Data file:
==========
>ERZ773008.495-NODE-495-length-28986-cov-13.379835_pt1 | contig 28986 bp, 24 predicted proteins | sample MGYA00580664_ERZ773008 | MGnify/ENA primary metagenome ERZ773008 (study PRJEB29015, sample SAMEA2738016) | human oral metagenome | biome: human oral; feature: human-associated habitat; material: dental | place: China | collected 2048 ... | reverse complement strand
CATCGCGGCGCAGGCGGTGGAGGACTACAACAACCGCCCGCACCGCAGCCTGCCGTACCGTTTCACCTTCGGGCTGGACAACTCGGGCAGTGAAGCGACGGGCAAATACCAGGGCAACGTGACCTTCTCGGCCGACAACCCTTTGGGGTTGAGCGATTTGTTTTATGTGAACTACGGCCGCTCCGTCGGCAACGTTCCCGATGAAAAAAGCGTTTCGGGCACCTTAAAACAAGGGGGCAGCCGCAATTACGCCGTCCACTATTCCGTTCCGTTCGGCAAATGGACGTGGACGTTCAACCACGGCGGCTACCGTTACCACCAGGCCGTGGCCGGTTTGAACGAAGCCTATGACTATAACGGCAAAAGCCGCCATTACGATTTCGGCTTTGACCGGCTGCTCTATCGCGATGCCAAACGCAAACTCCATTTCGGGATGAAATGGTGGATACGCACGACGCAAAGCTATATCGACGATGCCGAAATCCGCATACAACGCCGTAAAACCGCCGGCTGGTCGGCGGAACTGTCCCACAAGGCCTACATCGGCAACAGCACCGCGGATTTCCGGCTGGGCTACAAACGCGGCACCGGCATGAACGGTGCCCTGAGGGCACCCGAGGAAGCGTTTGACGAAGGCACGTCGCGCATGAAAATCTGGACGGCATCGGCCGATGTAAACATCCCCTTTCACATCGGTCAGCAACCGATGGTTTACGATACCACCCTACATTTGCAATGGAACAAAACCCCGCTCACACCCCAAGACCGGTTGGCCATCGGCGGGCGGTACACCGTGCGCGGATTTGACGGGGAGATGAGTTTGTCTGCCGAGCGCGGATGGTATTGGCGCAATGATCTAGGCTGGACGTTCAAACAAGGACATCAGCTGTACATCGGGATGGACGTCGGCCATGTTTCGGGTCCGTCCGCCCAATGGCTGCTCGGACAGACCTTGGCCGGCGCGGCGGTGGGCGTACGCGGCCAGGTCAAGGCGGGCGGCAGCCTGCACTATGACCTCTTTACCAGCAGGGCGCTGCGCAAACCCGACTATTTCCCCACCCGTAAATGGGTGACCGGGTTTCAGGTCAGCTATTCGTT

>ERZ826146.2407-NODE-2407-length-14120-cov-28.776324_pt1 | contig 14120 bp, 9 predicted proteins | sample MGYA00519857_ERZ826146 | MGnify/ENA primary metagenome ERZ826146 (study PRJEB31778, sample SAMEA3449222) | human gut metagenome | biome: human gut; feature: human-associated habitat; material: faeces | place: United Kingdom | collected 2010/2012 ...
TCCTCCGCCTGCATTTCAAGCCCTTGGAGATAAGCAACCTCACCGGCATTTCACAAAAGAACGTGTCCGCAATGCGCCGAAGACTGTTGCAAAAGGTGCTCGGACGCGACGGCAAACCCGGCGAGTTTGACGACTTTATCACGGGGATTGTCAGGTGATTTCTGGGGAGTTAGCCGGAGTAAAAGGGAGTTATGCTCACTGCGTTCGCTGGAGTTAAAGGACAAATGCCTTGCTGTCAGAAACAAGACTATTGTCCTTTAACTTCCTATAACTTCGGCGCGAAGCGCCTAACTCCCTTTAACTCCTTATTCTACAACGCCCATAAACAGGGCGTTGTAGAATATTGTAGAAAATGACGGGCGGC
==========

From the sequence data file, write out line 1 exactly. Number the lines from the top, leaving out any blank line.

>ERZ773008.495-NODE-495-length-28986-cov-13.379835_pt1 | contig 28986 bp, 24 predicted proteins | sample MGYA00580664_ERZ773008 | MGnify/ENA primary metagenome ERZ773008 (study PRJEB29015, sample SAMEA2738016) | human oral metagenome | biome: human oral; feature: human-associated habitat; material: dental | place: China | collected 2048 ... | reverse complement strand